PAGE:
Over the last couple of years, whilst investigating the reality surrounding the true state of our UK fisheries, I’ve been startled on more than one occasion by the scale of ignorance of actual stock levels, as witnessed by fishermen on a daily basis. To my mind, overfishing in the UK is largely a thing of the past. Yes, there are always areas of stock improvement to be addressed, but listening to fishermen around the coast from Peterhead to Newlyn, the overriding message is that generally fish stocks are, if not already at MSY (Maximum Sustainable Yield) then not far off. Populations by their nature will never remain static and indeed perpetually be in flux due to a whole range of variable criteria, but the numbers of different commercial species seen now, inshore, are seldom reflected in monthly quota allocations or TAC (Total Allowable Catch), which in the Non-Sector fleet can and is proving an economic disaster.
Below is a piece I’ve just written, demonstrating just what it’s like for a single-handed trawler owner/skipper to be deprived of catch opportunities, which flies directly in the face of Article 17 of the Common Fisheries Policy and if perpetuated, will undoubtedly further the demise of not just our inshore fishing industry, but rapidly accelerate the depletion of the economic fabric necessary to sustain viable communities. It’s heartbreaking to hear these stories, where for the sake of a bit of experience and bottom-up, joined-up thinking, economic hardship could be averted and desperation avoided, allowing honest hardworking and contributing folk to do what they’ve always done. Fish for a living.
Firstly, just watch this video taken by Cornish fisherman Peter Green and posted to the Skipper Magazine‘s Facebook page, which demonstrates in graphic detail, his frustration with the policy that prohibits him landing fish that are abundant, sustainable and saleable. A travesty which could be avoided by people listening and just doing their homework.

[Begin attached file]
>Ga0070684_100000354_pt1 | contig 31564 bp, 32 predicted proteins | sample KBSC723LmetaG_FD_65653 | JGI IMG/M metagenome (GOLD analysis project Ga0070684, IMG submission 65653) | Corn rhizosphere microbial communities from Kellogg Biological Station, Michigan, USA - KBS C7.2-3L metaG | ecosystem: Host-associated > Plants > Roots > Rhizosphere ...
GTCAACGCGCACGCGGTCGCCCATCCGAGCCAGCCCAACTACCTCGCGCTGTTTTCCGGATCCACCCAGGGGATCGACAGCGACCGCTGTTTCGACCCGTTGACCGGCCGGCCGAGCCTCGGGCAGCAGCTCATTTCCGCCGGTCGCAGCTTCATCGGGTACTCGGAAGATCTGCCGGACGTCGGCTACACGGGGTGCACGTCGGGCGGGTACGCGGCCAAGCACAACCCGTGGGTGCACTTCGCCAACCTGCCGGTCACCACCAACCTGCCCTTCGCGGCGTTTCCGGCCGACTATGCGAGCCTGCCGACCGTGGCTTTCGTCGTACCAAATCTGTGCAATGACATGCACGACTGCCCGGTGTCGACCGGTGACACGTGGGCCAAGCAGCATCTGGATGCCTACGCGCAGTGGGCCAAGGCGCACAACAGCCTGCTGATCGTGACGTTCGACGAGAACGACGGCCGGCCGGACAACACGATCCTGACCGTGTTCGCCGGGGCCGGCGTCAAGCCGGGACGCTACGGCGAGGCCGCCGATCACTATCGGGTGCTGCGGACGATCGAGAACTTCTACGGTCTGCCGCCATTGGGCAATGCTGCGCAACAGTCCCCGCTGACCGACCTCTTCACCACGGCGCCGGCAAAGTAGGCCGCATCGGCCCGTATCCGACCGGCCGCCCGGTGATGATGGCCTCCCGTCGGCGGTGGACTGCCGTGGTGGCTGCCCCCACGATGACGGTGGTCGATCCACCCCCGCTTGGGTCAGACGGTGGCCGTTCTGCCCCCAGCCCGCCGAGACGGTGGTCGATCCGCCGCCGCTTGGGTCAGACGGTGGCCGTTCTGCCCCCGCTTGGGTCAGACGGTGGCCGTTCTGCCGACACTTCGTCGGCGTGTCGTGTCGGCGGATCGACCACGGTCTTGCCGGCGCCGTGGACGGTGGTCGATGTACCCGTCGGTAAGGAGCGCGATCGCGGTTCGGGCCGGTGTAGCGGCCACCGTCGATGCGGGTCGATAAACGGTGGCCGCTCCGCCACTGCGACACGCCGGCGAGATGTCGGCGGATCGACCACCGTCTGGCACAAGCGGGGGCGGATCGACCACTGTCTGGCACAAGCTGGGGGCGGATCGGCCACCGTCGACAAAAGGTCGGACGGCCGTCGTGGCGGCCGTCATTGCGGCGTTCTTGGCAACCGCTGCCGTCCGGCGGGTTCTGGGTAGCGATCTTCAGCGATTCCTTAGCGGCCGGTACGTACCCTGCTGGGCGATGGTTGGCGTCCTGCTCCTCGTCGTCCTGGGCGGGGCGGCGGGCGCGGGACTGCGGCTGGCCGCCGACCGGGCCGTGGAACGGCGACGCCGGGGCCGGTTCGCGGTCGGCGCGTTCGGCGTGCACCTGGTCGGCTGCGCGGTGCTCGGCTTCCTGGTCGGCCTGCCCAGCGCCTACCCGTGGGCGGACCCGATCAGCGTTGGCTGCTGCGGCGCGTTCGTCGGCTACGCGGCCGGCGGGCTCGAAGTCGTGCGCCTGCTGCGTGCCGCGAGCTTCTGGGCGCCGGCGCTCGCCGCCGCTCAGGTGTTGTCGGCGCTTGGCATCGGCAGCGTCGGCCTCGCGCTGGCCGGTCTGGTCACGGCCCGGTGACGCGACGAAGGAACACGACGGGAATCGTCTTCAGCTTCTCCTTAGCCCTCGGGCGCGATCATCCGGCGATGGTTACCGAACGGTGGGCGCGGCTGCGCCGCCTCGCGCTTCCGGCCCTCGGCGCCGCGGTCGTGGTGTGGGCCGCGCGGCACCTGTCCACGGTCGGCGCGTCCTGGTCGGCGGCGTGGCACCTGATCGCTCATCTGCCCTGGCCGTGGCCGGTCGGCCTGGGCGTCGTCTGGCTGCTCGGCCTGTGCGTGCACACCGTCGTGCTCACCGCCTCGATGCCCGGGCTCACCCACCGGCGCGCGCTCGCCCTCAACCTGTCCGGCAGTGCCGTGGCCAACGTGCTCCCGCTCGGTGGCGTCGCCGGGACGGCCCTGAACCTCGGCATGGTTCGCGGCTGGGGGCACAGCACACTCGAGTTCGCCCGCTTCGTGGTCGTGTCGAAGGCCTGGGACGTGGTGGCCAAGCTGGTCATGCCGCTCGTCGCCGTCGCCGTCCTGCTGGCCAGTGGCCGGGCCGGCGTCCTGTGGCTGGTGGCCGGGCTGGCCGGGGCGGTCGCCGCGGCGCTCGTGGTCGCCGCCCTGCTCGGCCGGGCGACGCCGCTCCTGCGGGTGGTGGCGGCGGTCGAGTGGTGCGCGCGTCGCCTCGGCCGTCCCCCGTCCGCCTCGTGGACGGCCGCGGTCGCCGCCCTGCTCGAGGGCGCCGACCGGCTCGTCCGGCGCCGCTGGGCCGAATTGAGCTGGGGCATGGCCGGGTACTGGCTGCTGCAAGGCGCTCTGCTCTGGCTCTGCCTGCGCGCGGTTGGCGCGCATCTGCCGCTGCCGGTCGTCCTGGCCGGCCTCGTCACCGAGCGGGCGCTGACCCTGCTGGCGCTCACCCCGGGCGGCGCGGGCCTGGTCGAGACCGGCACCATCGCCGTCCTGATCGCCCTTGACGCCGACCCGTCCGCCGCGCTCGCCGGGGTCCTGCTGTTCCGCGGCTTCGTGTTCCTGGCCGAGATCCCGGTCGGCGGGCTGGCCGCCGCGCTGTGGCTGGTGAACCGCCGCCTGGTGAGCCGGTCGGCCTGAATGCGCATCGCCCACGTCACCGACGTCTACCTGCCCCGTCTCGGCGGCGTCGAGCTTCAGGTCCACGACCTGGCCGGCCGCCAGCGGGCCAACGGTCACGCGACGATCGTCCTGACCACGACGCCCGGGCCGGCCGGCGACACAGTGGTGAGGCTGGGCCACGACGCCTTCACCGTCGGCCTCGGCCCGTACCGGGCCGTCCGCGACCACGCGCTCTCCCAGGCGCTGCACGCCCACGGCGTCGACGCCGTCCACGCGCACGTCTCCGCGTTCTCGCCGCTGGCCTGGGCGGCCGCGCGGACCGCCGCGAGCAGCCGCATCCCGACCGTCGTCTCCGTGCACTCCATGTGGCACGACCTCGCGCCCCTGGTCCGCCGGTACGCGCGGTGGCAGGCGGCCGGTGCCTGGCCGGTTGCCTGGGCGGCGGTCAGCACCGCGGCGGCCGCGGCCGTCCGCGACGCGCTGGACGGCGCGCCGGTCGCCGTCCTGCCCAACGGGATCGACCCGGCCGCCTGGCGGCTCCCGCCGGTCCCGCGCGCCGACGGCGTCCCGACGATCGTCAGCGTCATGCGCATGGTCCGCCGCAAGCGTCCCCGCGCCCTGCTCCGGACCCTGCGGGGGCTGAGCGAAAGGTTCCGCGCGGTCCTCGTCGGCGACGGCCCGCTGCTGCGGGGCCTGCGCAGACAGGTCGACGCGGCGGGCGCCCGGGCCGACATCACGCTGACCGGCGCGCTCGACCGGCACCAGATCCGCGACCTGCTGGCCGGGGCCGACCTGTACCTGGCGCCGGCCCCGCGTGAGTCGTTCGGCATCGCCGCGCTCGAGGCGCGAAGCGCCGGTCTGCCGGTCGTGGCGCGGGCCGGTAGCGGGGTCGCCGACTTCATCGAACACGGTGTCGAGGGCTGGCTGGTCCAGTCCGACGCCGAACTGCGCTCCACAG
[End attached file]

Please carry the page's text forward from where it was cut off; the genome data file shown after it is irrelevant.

No stronger and more heartfelt plea to leave the EU have I heard from anyone, until now. Speaking to St Mawes trawler skipper, Peter Green, towing 9 miles off the Cornish coast this morning, has again alerted me to the fact that Brexit really is the only solution for many UK fishermen.
A story of dissatisfaction and frustration is now rapidly becoming a tragedy of bitterness, woe and angst for guys like Peter who, as Non-Sector operators, have to rely on the monthly and laughable (if it wasn’t so deadly serious) TAC’s for species that have been traditionally fished inshore, in the waters of the South West and continue to be, at highly sustainable levels.
With lemon sole his favoured target aboard his vessel “Santa Maria IV” and a ready market through his wife Angie’s fish stall in the town, things have been grim lately for the Greens. Peter tells me with acute concern of his worries that with slightly less seasonal sole on the ground of late, his effort to catch more has been hampered by the choking abundance of healthy and mixed class sizes of haddock, which bizarrely and most cruelly he has zero quota for.
Just recently, angered and exasperated by the situation, Peter posted a video demonstrating the issues he faces in having to discard perfectly saleable, quality fish and why his effort is becoming ever more restricted.